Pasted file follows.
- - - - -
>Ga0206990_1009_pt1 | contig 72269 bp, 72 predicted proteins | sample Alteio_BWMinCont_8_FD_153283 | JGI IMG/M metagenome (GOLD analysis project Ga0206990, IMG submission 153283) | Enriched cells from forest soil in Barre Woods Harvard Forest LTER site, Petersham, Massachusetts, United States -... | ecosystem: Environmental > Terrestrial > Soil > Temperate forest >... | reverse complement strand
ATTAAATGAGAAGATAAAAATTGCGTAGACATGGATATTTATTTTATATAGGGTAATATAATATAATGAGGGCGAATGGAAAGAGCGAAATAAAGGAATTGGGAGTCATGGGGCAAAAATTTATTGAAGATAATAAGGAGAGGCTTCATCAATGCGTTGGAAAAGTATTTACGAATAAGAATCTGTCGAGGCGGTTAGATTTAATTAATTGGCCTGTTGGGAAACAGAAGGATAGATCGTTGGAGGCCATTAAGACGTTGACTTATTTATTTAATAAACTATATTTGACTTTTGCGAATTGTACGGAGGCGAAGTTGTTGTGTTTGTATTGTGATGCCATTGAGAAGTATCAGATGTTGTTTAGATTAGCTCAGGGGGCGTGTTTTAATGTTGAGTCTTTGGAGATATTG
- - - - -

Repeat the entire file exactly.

>Ga0206990_1009_pt1 | contig 72269 bp, 72 predicted proteins | sample Alteio_BWMinCont_8_FD_153283 | JGI IMG/M metagenome (GOLD analysis project Ga0206990, IMG submission 153283) | Enriched cells from forest soil in Barre Woods Harvard Forest LTER site, Petersham, Massachusetts, United States -... | ecosystem: Environmental > Terrestrial > Soil > Temperate forest >... | reverse complement strand
ATTAAATGAGAAGATAAAAATTGCGTAGACATGGATATTTATTTTATATAGGGTAATATAATATAATGAGGGCGAATGGAAAGAGCGAAATAAAGGAATTGGGAGTCATGGGGCAAAAATTTATTGAAGATAATAAGGAGAGGCTTCATCAATGCGTTGGAAAAGTATTTACGAATAAGAATCTGTCGAGGCGGTTAGATTTAATTAATTGGCCTGTTGGGAAACAGAAGGATAGATCGTTGGAGGCCATTAAGACGTTGACTTATTTATTTAATAAACTATATTTGACTTTTGCGAATTGTACGGAGGCGAAGTTGTTGTGTTTGTATTGTGATGCCATTGAGAAGTATCAGATGTTGTTTAGATTAGCTCAGGGGGCGTGTTTTAATGTTGAGTCTTTGGAGATATTG